William Shearing

In 1862 William J. Shearing, aged 18, arrived in Harrisville (now Cowichan Bay). He journeyed here from Victoria along with 62 other passengers aboard the HMS Hecate. These hardy people had come to settle in what must have seemed a very challenging place.

After a search for suitable farmland, Mr. Shearing chose and began to settle property one and a half miles southeast of Cowichan Bay, but it was not until a settlement was reached between the government and the local First Nations in 1873 that he was legally permitted to pre-empt it. The original holding was 320 acres and stretched almost to Dougan Lake, however, W. J. found that the northwestern portion was very gravelly and not at all suitable for agriculture and so returned a 100 acre tract to the government. The farm was roughly along both sides of what we now know as Telegraph Road and extended from Cowichan Bay Road south to Cherry Point Road. He built a cabin on the gravelly hillside (the present day Douglas Hill subdivision) overlooking the valley and married Mary Jack from the Cowichan First Nation. They had five children: William (1873), Dolly (1874), Louise (1878), Edward (Ted)(1883) and Herbert (Bert)(1886). The land was first logged, then cleared and became a mixed farm on the 220 acres of the property. A large flock of sheep was kept along with pigs, cows, draft horses and chickens. Lamb was sold to the Cobble Hill Market as well as to local purchasers. Wool was sold to First Nations knitters and there was a beautiful 5 acre orchard with cherry, plum and apple trees.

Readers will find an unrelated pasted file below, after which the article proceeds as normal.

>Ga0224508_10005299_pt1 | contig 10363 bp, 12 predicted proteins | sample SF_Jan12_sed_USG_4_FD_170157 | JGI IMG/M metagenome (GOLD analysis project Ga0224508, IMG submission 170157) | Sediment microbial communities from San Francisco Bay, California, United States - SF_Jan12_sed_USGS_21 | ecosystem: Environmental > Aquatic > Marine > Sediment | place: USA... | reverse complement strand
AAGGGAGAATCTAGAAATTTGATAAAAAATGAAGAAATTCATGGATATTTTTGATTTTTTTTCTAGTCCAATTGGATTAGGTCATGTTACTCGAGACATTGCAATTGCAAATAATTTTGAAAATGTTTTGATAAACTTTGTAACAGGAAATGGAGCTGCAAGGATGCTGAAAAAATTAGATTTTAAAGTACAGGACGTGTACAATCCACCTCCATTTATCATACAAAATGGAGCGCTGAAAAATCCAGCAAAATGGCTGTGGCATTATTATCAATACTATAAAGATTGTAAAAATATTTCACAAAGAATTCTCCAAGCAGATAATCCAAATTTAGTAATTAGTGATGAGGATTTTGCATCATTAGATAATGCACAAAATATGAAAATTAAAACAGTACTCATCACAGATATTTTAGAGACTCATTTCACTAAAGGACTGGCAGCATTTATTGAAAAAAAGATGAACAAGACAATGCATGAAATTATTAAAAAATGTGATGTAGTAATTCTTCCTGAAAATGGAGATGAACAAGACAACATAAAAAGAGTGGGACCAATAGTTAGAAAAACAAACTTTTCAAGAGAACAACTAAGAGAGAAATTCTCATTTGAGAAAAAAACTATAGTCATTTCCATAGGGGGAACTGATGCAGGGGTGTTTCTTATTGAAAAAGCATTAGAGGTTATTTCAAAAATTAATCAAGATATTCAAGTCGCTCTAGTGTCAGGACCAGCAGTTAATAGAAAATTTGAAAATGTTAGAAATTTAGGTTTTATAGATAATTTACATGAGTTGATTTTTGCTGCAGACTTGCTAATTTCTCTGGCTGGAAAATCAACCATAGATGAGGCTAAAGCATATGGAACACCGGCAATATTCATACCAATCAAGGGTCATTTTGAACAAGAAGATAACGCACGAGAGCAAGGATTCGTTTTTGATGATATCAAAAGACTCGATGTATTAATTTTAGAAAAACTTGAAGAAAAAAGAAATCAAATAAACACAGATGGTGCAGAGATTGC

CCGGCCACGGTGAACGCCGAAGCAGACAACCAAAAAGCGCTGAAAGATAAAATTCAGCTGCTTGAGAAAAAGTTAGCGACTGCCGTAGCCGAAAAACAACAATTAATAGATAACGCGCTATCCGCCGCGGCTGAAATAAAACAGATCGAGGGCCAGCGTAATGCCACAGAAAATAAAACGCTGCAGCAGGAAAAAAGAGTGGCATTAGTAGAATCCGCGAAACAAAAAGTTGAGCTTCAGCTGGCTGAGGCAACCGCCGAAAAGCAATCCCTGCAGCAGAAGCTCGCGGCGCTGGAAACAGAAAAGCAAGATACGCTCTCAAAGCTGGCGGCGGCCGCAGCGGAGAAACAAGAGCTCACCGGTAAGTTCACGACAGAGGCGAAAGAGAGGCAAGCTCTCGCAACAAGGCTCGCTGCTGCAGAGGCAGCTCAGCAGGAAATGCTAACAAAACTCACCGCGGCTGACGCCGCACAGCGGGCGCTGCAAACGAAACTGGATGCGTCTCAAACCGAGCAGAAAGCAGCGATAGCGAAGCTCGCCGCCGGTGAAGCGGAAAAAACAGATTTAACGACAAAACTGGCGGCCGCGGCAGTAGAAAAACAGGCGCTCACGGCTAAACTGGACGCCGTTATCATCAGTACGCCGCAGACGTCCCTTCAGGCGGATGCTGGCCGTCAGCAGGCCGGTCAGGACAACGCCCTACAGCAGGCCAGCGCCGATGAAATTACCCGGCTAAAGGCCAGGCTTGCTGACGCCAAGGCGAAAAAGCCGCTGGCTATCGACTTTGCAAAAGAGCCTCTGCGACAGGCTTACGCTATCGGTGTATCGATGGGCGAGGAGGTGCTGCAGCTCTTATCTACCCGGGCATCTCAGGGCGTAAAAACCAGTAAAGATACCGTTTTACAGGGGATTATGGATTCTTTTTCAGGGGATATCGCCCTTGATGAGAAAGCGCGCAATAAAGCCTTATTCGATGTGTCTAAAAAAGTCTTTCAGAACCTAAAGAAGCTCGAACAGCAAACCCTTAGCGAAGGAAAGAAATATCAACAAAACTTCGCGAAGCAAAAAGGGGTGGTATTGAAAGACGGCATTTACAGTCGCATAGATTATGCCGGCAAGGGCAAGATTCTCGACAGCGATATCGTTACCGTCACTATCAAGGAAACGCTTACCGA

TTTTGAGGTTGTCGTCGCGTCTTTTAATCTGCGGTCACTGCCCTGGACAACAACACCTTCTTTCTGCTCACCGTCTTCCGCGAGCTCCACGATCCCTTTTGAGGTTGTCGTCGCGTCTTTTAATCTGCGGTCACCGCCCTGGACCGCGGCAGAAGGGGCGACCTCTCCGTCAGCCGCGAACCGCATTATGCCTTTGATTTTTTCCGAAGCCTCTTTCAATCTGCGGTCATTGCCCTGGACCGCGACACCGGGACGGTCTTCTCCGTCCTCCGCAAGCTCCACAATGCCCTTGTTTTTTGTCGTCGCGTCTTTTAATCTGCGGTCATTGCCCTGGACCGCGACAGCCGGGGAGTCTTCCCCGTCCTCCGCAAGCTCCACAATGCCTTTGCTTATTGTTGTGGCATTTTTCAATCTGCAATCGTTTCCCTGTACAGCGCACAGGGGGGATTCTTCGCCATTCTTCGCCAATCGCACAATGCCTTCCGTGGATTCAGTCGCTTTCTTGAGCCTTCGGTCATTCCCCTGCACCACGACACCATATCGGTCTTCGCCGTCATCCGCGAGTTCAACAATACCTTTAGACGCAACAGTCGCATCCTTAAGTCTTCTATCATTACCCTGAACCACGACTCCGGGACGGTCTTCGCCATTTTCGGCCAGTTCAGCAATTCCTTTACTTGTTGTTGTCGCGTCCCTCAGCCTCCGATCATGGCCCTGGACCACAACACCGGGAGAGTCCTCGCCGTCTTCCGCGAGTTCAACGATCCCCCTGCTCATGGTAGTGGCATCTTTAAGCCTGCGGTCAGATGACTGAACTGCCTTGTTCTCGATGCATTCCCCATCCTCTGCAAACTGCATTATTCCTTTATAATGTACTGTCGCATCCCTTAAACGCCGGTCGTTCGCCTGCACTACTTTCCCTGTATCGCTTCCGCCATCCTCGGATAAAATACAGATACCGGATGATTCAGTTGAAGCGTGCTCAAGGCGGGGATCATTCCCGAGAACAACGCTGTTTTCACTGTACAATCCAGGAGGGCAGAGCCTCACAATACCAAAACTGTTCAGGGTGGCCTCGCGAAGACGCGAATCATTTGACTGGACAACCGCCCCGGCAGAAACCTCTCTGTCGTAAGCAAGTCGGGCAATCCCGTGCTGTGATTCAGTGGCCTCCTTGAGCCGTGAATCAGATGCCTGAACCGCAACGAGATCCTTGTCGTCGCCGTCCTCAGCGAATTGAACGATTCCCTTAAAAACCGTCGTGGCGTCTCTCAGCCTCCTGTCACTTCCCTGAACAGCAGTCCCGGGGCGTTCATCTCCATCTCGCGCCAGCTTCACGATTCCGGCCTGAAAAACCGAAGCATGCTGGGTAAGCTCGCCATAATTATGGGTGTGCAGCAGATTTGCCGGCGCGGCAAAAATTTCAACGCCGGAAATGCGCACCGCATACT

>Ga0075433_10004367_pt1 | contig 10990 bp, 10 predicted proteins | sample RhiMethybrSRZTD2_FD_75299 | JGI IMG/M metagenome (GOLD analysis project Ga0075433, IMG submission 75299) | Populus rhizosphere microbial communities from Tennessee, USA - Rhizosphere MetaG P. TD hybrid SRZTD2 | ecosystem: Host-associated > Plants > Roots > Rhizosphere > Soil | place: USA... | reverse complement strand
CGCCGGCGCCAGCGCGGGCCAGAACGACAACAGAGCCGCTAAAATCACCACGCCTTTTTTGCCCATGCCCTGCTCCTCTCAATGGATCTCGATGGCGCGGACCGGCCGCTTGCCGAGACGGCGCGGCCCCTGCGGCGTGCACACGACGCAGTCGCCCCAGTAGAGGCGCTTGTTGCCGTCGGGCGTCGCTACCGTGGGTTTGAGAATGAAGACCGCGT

Although Mr. Shearing owned a substantial farm, agriculture was not in his blood and he hired a Mr. Richardson to manage it until the younger Shearings were old enough to assume the responsibility. W.J. worked in Sayward’s Sawmill in Mill Bay for five years and then owned and operated a sawmill in Nanaimo until in 1883 he returned to live on the farm. He was very mathematically inclined and continued to do seasonal construction work in the Cowichan area. The Columbia Hotel in Cowichan Bay (now The Masthead), the first Bench School and several bridges; the most notable over Copper Canyon, were among the many projects designed and built under his direction. He died in 1917 after a busy and prosperous life.